In the Unlikely Event
Released June 2, 2015
Adult / Contemporary-ish Fiction / Drama
In her highly anticipated new novel, Judy Blume, the New York Times # 1 best-selling author of Summer Sisters and of young adult classics such as Are You There God? It’s Me, Margaret, creates a richly textured and moving story of three generations of families, friends and strangers, whose lives are profoundly changed by unexpected events.
In 1987, Miri Ammerman returns to her hometown of Elizabeth, New Jersey, to attend a commemoration of the worst year of her life. Thirty-five years earlier, when Miri was fifteen, and in love for the first time, a succession of airplanes fell from the sky, leaving a community reeling. Against this backdrop of actual events that Blume experienced in the early 1950s, when airline travel was new and exciting and everyone dreamed of going somewhere, she paints a vivid portrait of a particular time and place—Nat King Cole singing “Unforgettable,” Elizabeth Taylor haircuts, young (and not-so-young) love, explosive friendships, A-bomb hysteria, rumors of Communist threat. And a young journalist who makes his name reporting tragedy. Through it all, one generation reminds another that life goes on.
In the Unlikely Event is vintage Judy Blume, with all the hallmarks of Judy Blume’s unparalleled storytelling, and full of memorable characters who cope with loss, remember the good times and, finally, wonder at the joy that keeps them going.
I am probably towards the end of a generation of girls who read Judy Blume religiously. My childhood was punctuated with the Superfudge books while Are You There God? It’s Me, Margaret, Blubber and Then Again, Maybe I Won’t were staples of my adolescence. I read Summer Sisters on a vacation with my grandmother during high school. There really isn’t much of my childhood I can remember where one of Blume’s books wasn’t on my shelf. So when I heard she had a new book out for adults, I pushed aside my stacks of science fiction and fantasy novels for an old friend who just might be able to convince me to read contemporary again.
In the Unlikely Event isn’t contemporary though. It takes place mostly in the 1950s in Elizabeth, NJ, a real town that faced the tragedy of three airplanes crashing into it within three months. While the events are real, the characters are fictional, ranging from teenage girls trying to figure out who they are to young adults trying to break away from parental expectations to parents worried about the safety of their families to grandparents trying to figure out how to start again. There are a lot of characters in this book to keep track of, many of them introduced in the first 50 pages with their own points of view narration.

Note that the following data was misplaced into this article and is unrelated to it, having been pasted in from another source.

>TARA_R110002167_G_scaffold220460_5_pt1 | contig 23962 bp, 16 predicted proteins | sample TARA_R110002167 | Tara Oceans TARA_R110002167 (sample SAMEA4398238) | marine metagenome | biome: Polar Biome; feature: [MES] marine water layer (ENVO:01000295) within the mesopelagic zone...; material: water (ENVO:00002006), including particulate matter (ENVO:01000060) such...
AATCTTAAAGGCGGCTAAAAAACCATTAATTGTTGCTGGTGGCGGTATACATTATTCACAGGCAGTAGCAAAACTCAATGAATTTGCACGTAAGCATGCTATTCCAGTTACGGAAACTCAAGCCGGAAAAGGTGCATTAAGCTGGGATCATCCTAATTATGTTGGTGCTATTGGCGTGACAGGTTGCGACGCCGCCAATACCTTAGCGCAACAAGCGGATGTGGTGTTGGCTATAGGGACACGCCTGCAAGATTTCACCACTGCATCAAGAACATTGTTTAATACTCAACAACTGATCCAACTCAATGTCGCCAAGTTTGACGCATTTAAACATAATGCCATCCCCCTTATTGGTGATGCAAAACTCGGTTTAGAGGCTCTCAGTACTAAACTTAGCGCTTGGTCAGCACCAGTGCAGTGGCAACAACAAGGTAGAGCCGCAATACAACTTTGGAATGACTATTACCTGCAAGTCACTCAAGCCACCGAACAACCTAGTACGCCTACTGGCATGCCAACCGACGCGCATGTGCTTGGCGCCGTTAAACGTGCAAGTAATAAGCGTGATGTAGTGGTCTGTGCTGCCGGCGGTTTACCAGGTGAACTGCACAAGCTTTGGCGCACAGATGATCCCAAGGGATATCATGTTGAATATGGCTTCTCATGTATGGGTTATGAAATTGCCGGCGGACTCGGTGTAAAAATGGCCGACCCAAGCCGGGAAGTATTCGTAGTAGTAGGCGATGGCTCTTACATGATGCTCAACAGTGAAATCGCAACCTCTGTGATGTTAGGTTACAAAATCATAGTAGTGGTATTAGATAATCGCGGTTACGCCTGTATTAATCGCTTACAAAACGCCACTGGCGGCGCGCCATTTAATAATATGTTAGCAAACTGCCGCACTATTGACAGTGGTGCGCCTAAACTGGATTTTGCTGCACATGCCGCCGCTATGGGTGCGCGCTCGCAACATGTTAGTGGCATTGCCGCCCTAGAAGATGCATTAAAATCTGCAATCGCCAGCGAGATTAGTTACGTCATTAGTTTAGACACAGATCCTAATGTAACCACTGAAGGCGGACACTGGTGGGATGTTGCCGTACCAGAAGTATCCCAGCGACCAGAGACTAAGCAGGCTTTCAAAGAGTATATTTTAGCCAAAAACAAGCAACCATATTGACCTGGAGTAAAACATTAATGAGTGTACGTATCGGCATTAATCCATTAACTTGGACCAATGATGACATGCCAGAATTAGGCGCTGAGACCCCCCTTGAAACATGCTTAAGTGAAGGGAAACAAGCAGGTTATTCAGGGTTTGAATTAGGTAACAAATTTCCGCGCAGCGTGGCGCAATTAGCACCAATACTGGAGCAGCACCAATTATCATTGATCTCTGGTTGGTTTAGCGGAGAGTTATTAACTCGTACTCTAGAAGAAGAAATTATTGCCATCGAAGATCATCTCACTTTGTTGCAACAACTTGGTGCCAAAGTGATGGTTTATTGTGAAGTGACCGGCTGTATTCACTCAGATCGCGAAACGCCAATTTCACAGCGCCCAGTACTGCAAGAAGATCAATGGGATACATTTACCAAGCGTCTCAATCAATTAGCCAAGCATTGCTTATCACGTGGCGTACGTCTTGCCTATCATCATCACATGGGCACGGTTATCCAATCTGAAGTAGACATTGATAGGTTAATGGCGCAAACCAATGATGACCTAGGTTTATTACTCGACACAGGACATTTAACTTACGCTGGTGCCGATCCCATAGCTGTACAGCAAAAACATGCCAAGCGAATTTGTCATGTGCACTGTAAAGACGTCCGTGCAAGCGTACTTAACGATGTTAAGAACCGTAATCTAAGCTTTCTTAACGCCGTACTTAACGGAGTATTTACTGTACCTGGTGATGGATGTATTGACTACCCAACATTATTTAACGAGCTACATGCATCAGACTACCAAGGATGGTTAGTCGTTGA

Miri is the main character, and most of the other characters that get featured the most are tied to her. She’s a fifteen year old girl, discovering what it’s like to fall in love for the first time. Her single mother is trying to find the balance between letting go and holding on to her daughter. Miri’s uncle – a local journalist – is finding great success as he covers the tragedies in his home town. Miri’s best friend, on the other hand, is falling to pieces, hearing voices and possibly losing her mind. Other characters who get points of view including Miri’s first boyfriend, his brother, his brother’s girlfriend, a handful of victims of the plane crashes, and many others. Yet somehow they’re all tied together in a world that is already starting to get a little bit smaller.
This is a slice of life story with a dramatic and unexpected backdrop. At any moment, another plane could fall out of the sky, so as the reader, I was holding my breath alongside the characters until that third place crashed. Only then could I relax and watch the fallout of these disasters without fearing that any of my favorites were going to be victim of the next tragedy. That’s not to say other things don’t happen once the three planes crash, but at least I didn’t have that foreboding feeling hovering over me. It’s a very interested and effective manner of story structure that I enjoyed very much.
The story telling is very atmospheric with bits of window dressing and dialogue transporting the reader to the 1950s right alongside Miri. This is a talent that Judy Blume has always had, which I think makes me enjoy her “contemporary” works so much. She’s able to transport me to other times in the same way that a good science fiction writer can transport me to another world. Her characters are full of life and even though this book often broke my heart, it was a compelling and engaging read that I had difficulty putting down.
A conclusion at the end jumps 35 years into the future, giving a satisfying look at where all these characters end up. I loved seeing this flash forward in time, knowing which characters had satisfying lives while others may have taken more difficult paths. While the book may use the plane crashes as a story telling device, this book is very much about growing up and the lasting effects of first loves and the events that define us a people. Perhaps the nostalgia that I had while reading this book put it all in a more favorable light than had I read it without my reading history, but I really did enjoy In the Unlikely Event though my heart ached when I finished.